What’s only beginning to emerge is the potential for sweeping impacts from coronavirus on developing nations, which could have a deep impact on the global economy in the years ahead. In addition, Poast says, watch for the power of the U.S. Federal Reserve to continue to grow globally and increased evidence of the need for global political solutions rather than just advances in technology.

Changing the face of health care

The coronavirus pandemic is upending health care in the United States. It could result in a series of changes, ranging from a sizable expansion in telemedicine to a dramatic shift in how we think about health care coverage, says Prof. Katherine Baicker, a leading health economist at the University of Chicago and dean of the Harris School of Public Policy.

In this episode of “COVID 2025: Our World in the Next 5 Years,” Baicker discusses how the pandemic has shown the interconnectedness of the U.S. population—and that old dividing lines between the insured and uninsured no longer make sense. The pandemic could result in support for a more robust public health care system and a variety of new tools to monitor public health, and ramp up or ramp down economic activity if needed.

At the same time, Baicker sees the potential for new measures to increase the flexibility of the U.S. health care system. They could include allowing nurses to work in different states under a single license, letting physician assistants provide expanded care, and removing liability barriers to allow medical equipment makers to increase production at times of crisis.

How an explosion in remote learning changes education

The coronavirus pandemic has caused the United States and other nations around the world to rush into remote learning. This sudden shift will have a sizable impact on teaching and learning long after COVID-19 crisis ends, says Prof. Randal C. Picker, a leading legal scholar at the University of Chicago Law School.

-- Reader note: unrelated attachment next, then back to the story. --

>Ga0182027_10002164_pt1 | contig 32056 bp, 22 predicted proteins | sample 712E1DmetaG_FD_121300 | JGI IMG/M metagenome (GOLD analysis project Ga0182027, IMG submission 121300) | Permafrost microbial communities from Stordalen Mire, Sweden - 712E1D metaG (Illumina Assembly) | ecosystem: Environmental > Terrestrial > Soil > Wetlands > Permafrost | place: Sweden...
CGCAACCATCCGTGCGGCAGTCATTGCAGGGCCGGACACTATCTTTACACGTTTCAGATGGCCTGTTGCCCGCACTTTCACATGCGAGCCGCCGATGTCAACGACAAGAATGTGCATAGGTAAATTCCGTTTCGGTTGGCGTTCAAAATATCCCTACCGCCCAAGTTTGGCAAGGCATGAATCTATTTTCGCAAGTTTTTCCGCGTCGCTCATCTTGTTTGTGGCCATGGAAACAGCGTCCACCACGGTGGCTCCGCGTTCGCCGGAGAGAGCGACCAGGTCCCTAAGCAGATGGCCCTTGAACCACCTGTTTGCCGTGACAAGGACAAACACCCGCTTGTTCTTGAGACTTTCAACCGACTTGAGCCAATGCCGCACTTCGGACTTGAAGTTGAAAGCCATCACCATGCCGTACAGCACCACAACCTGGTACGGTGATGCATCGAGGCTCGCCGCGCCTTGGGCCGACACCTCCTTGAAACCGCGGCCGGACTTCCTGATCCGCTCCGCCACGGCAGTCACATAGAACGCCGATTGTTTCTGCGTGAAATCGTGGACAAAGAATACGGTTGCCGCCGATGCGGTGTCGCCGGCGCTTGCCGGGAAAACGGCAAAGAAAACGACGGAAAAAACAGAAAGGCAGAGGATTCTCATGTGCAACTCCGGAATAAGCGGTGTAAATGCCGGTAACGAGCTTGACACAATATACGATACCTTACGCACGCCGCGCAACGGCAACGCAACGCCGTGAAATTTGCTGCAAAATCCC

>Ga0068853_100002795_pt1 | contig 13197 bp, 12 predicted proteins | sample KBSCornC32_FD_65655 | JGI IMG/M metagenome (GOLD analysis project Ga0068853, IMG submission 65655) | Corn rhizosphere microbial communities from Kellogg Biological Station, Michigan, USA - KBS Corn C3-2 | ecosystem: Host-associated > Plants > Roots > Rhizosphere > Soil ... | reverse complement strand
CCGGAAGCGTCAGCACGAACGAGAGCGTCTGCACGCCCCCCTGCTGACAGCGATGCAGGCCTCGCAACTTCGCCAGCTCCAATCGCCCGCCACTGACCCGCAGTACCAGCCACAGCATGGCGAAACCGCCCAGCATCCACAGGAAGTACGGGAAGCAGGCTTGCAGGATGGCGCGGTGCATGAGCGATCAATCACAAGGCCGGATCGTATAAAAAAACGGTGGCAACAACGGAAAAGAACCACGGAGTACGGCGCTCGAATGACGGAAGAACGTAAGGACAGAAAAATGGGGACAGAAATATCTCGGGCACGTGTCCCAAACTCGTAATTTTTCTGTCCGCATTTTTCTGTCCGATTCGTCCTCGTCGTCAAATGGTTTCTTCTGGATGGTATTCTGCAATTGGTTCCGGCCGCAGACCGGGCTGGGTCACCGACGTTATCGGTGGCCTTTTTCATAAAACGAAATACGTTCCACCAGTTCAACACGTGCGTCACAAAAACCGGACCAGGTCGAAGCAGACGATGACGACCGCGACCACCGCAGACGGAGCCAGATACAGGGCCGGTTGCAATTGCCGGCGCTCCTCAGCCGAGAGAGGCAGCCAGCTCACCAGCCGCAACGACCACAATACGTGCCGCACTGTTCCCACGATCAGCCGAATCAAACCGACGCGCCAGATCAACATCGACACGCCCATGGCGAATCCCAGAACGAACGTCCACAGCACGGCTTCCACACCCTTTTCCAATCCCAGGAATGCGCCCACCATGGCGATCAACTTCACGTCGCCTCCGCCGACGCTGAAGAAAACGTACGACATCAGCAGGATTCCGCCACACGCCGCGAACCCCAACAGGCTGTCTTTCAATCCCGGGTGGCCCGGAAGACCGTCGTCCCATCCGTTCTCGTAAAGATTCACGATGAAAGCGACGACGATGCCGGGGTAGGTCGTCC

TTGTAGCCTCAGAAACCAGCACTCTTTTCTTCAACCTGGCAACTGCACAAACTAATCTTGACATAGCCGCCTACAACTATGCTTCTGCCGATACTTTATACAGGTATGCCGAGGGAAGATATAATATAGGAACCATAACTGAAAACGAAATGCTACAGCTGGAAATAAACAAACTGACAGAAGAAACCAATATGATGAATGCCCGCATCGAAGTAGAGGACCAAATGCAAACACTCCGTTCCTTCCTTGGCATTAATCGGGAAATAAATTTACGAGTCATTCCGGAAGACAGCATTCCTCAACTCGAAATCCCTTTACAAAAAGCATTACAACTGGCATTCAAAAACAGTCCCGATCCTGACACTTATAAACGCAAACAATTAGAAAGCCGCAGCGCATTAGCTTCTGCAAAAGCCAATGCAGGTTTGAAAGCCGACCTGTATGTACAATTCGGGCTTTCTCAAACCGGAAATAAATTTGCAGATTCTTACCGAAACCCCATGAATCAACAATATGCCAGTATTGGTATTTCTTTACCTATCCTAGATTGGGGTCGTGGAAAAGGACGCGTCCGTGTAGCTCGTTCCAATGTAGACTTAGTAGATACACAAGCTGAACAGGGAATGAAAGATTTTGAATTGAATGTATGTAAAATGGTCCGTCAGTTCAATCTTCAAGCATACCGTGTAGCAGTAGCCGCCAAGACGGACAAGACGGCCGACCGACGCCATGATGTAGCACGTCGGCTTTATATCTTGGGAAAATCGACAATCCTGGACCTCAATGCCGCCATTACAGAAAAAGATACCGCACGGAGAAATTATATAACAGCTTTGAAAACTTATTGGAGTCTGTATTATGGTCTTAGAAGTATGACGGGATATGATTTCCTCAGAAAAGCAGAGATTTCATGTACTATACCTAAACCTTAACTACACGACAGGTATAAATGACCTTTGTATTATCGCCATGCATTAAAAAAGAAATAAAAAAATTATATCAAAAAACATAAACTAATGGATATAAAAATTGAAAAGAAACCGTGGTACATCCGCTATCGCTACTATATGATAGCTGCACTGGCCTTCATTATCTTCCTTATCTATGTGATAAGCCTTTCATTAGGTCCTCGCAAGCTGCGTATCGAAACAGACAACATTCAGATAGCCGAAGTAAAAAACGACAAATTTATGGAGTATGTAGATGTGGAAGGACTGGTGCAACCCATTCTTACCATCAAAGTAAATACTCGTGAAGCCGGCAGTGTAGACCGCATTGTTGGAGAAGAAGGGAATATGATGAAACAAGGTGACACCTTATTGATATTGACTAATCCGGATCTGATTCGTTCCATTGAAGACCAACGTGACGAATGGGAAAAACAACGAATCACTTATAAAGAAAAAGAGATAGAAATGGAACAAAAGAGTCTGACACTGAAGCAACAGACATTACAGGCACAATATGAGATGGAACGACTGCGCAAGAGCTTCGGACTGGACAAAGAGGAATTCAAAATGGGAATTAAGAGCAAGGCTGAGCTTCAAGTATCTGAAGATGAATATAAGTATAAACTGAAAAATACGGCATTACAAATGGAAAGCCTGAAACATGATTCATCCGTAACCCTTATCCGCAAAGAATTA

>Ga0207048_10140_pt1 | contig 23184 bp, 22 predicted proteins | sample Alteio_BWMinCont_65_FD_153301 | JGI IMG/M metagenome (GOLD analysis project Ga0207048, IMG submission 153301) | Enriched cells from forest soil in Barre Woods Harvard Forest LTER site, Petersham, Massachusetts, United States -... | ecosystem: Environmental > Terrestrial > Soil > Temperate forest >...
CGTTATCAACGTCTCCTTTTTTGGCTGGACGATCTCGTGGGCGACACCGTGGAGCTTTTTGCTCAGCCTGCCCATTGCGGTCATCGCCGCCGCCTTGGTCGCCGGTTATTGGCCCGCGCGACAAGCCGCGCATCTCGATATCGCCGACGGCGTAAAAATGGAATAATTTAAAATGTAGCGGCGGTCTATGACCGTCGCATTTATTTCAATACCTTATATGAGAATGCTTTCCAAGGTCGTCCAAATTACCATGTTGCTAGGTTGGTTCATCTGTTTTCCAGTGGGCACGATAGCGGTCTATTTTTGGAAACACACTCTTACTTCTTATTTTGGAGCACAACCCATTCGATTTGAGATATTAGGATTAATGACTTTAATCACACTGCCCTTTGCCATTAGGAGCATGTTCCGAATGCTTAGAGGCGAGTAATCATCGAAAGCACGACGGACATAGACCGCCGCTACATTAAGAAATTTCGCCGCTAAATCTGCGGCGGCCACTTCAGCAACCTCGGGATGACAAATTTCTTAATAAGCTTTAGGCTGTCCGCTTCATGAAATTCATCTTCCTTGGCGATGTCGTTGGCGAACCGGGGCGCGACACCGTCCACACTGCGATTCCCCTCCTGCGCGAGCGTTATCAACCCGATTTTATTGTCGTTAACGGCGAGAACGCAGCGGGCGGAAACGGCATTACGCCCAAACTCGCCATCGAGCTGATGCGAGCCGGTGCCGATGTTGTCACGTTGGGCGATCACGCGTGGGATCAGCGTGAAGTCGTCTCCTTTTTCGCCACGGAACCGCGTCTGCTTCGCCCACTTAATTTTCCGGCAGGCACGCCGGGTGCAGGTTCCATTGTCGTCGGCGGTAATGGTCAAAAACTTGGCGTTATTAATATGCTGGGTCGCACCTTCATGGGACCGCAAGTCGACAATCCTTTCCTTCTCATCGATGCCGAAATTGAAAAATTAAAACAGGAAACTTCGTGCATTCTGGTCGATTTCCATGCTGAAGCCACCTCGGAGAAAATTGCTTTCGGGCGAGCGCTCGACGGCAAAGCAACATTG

In this episode of “COVID 2025: Our World in the Next 5 Years,” Picker says that the technology and infrastructure for remote learning has been building in the United States over the last decade, making the huge push online possible. This massive shift is resulting in experimenting on a global scale, while underscoring a digital divide based on income and location that has long existed, says Picker, the James Parker Hall Distinguished Service Professor of Law.

Remote learning is a powerful tool from elementary school to professional education classes, and while Picker says it doesn’t replace the classroom, it shrinks distances and supports teaching in new and interesting ways. For example, inviting a guest speaker from Europe is a few clicks away rather than requiring air travel.

However, considerable regulatory steps are needed over the next five years to support the growth in distance learning, including addressing privacy concerns and increasing federal funding for infrastructure to increase broadband access. To close the digital divide, the federal government needs to view broadband like the U.S. Postal Service when it was first developed, concentrating on connecting all citizens rather than just communities where the service makes economic sense, Picker says.